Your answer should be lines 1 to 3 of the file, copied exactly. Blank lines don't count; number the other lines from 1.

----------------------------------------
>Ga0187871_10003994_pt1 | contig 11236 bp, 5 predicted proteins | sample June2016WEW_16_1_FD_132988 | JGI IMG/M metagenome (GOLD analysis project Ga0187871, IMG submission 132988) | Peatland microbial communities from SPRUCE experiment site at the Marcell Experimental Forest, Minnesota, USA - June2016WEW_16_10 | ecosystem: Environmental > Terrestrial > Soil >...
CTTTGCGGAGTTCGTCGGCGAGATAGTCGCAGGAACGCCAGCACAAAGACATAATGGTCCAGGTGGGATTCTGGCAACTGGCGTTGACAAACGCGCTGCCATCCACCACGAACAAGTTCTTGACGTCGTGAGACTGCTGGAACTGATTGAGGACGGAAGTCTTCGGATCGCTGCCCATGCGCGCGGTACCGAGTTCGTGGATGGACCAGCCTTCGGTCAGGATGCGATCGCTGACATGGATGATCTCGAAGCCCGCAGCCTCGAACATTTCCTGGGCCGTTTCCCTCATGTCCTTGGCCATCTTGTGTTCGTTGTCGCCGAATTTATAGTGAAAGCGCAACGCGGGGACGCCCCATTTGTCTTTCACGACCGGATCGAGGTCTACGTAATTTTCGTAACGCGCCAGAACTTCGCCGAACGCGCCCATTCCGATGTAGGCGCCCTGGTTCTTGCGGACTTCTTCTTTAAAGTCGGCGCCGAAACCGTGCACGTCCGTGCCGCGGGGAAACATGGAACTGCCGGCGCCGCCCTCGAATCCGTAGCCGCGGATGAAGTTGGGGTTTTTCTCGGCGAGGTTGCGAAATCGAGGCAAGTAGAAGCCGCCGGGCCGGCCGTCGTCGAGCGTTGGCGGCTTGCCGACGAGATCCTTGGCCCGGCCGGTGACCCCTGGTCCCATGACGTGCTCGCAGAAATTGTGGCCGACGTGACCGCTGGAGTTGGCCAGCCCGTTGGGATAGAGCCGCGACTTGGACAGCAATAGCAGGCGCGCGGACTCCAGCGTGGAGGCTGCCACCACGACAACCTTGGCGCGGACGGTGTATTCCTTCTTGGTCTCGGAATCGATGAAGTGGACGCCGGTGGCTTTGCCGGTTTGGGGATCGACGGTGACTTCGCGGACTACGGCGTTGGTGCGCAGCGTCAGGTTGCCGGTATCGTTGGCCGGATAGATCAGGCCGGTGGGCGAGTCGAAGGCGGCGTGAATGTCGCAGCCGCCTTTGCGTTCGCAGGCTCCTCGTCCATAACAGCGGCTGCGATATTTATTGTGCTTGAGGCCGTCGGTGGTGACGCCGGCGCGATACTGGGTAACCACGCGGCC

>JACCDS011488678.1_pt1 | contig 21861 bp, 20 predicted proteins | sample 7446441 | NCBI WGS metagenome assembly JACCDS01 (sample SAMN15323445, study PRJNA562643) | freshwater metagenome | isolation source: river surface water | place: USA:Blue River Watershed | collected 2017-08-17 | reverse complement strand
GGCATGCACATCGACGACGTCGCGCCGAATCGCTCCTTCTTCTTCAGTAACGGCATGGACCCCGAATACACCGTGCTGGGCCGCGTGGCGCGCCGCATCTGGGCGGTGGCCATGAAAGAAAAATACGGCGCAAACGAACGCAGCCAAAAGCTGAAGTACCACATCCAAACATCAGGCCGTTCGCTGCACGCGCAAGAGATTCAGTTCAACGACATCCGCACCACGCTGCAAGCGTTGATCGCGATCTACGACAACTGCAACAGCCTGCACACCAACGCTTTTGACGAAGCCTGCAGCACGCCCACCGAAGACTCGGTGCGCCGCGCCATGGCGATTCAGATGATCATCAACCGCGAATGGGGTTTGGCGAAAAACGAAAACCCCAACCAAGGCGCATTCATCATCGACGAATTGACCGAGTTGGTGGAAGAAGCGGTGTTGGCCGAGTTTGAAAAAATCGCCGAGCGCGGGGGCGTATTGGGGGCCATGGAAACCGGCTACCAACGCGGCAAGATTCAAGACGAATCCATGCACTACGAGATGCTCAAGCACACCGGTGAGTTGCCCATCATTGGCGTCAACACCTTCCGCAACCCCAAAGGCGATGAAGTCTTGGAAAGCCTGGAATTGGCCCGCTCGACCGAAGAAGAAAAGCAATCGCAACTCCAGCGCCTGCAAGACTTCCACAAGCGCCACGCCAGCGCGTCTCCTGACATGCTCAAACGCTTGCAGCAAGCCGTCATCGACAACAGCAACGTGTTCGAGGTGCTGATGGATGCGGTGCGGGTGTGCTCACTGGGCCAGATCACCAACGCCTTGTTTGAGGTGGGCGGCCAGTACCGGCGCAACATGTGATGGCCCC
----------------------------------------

>Ga0187871_10003994_pt1 | contig 11236 bp, 5 predicted proteins | sample June2016WEW_16_1_FD_132988 | JGI IMG/M metagenome (GOLD analysis project Ga0187871, IMG submission 132988) | Peatland microbial communities from SPRUCE experiment site at the Marcell Experimental Forest, Minnesota, USA - June2016WEW_16_10 | ecosystem: Environmental > Terrestrial > Soil >...
CTTTGCGGAGTTCGTCGGCGAGATAGTCGCAGGAACGCCAGCACAAAGACATAATGGTCCAGGTGGGATTCTGGCAACTGGCGTTGACAAACGCGCTGCCATCCACCACGAACAAGTTCTTGACGTCGTGAGACTGCTGGAACTGATTGAGGACGGAAGTCTTCGGATCGCTGCCCATGCGCGCGGTACCGAGTTCGTGGATGGACCAGCCTTCGGTCAGGATGCGATCGCTGACATGGATGATCTCGAAGCCCGCAGCCTCGAACATTTCCTGGGCCGTTTCCCTCATGTCCTTGGCCATCTTGTGTTCGTTGTCGCCGAATTTATAGTGAAAGCGCAACGCGGGGACGCCCCATTTGTCTTTCACGACCGGATCGAGGTCTACGTAATTTTCGTAACGCGCCAGAACTTCGCCGAACGCGCCCATTCCGATGTAGGCGCCCTGGTTCTTGCGGACTTCTTCTTTAAAGTCGGCGCCGAAACCGTGCACGTCCGTGCCGCGGGGAAACATGGAACTGCCGGCGCCGCCCTCGAATCCGTAGCCGCGGATGAAGTTGGGGTTTTTCTCGGCGAGGTTGCGAAATCGAGGCAAGTAGAAGCCGCCGGGCCGGCCGTCGTCGAGCGTTGGCGGCTTGCCGACGAGATCCTTGGCCCGGCCGGTGACCCCTGGTCCCATGACGTGCTCGCAGAAATTGTGGCCGACGTGACCGCTGGAGTTGGCCAGCCCGTTGGGATAGAGCCGCGACTTGGACAGCAATAGCAGGCGCGCGGACTCCAGCGTGGAGGCTGCCACCACGACAACCTTGGCGCGGACGGTGTATTCCTTCTTGGTCTCGGAATCGATGAAGTGGACGCCGGTGGCTTTGCCGGTTTGGGGATCGACGGTGACTTCGCGGACTACGGCGTTGGTGCGCAGCGTCAGGTTGCCGGTATCGTTGGCCGGATAGATCAGGCCGGTGGGCGAGTCGAAGGCGGCGTGAATGTCGCAGCCGCCTTTGCGTTCGCAGGCTCCTCGTCCATAACAGCGGCTGCGATATTTATTGTGCTTGAGGCCGTCGGTGGTGACGCCGGCGCGATACTGGGTAACCACGCGGCC

>JACCDS011488678.1_pt1 | contig 21861 bp, 20 predicted proteins | sample 7446441 | NCBI WGS metagenome assembly JACCDS01 (sample SAMN15323445, study PRJNA562643) | freshwater metagenome | isolation source: river surface water | place: USA:Blue River Watershed | collected 2017-08-17 | reverse complement strand